Friday, September 6, 2019 / by Bridget Brennan
Labor Day Remains EHT SDRAWKCAB YADILOH
In case you aren’t sure of the title… it's Labor Day. The Backwards Holiday. Every year when it rolls around I wonder why it’s named Labor Day and cant help making the same point. Since it’s a Holiday intended to be just that, a Holiday – I would think a better name may be Relax Day or Lazy Day or Off Day or Sleep in Day, maybe even Do-Nothing Day, something other than Labor Day. After all, we know what Labor means. And many will likely be celebrating Labor Day by Laboring.
Labor Day came about because workers felt they were spending too many hours and days on the job.
In the 1830s, manufacturing workers were putting in 70-hour weeks on average. Sixty years later, in 1890, hours of work had dropped, although the average manufacturing worker still toiled in a factory 60 hours a week.
These long working hours caused many union organizers to focus on winning a shorter eight-hour work day. They also focused on getting workers more days off, such as the Labor Day holiday, and reducing the workweek to just six days.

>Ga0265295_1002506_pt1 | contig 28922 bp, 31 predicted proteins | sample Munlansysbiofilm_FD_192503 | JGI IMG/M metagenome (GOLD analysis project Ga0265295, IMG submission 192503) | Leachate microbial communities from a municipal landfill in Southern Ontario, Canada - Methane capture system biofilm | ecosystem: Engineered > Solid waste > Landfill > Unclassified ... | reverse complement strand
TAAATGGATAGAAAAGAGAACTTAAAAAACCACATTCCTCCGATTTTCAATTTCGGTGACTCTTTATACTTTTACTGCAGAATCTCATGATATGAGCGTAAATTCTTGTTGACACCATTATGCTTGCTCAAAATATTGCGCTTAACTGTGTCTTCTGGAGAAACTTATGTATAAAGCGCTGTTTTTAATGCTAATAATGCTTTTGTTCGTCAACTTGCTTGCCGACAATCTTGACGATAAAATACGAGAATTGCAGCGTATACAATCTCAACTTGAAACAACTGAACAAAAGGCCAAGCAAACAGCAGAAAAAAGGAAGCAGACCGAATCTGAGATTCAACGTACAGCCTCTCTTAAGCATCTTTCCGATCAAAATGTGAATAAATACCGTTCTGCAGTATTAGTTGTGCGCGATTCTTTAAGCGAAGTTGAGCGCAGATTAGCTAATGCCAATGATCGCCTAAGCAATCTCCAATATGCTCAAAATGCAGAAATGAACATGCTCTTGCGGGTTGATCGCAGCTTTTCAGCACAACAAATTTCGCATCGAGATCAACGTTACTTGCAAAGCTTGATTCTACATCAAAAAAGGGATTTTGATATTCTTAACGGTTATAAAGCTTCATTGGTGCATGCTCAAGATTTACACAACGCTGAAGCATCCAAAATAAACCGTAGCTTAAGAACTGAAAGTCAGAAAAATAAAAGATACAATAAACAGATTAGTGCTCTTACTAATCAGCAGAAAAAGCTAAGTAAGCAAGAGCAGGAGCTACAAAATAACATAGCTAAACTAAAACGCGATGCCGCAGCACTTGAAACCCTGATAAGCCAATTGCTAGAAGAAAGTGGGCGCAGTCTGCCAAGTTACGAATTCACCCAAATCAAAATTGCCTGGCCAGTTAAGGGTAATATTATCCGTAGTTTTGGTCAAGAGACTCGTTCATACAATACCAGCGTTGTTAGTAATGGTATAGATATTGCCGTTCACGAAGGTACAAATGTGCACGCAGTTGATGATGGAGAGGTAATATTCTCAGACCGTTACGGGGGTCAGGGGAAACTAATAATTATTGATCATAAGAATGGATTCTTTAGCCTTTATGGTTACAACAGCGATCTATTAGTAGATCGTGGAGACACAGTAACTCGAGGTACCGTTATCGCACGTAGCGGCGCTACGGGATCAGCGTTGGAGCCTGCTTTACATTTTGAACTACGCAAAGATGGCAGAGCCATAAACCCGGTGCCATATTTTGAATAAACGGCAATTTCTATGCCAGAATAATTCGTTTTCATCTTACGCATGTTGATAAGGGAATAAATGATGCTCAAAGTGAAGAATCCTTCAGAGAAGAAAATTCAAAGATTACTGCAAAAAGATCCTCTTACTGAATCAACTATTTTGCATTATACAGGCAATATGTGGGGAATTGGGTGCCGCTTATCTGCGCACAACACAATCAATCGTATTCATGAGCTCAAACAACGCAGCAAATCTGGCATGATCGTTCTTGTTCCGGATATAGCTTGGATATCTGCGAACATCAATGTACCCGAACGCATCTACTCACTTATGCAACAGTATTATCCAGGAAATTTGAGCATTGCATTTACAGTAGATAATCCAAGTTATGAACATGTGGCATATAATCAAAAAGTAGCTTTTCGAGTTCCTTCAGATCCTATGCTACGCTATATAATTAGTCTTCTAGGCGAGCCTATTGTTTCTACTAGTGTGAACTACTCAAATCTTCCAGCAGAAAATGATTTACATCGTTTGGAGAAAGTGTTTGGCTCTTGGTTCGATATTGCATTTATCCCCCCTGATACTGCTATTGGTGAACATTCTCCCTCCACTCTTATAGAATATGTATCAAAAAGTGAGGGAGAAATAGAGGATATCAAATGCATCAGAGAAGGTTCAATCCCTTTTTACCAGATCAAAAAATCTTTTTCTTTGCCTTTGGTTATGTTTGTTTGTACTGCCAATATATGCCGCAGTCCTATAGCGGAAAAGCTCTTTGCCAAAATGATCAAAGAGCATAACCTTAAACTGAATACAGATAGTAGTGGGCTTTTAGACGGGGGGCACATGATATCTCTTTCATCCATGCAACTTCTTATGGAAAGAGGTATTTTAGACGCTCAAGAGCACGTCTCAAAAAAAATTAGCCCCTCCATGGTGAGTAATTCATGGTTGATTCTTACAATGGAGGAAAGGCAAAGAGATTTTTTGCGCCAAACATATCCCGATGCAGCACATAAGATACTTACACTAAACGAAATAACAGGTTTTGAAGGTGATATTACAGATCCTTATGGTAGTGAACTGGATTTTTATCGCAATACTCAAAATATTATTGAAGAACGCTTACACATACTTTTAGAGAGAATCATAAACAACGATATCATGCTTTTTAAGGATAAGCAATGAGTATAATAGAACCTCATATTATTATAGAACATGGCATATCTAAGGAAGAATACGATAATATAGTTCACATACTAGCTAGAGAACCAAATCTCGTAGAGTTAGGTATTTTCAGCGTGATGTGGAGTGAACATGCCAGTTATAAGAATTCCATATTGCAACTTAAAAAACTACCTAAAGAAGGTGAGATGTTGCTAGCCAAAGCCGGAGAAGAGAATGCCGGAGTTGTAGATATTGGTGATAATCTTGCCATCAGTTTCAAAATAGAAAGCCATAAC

These early organizers clearly won since the most recent data show that the average person working in manufacturing is employed for a bit over 40 hours a week and most people work only five days a week.
Surprisingly, many politicians and business owners were actually in favor of giving workers more time off. That’s because workers who had no free time were not able to spend their wages on traveling, entertainment or dining out.
As the U.S. economy expanded beyond farming and basic manufacturing in the late 1800s and early 1900s, it became important for businesses to find consumers interested in buying the products and services being produced in ever greater amounts. Shortening the work week was one way of turning the working class into the consuming class.
So, to celebrate the month of September and the affection for Laboring, I have a special announcement to make: I will be Laboring, but for a very special reason.
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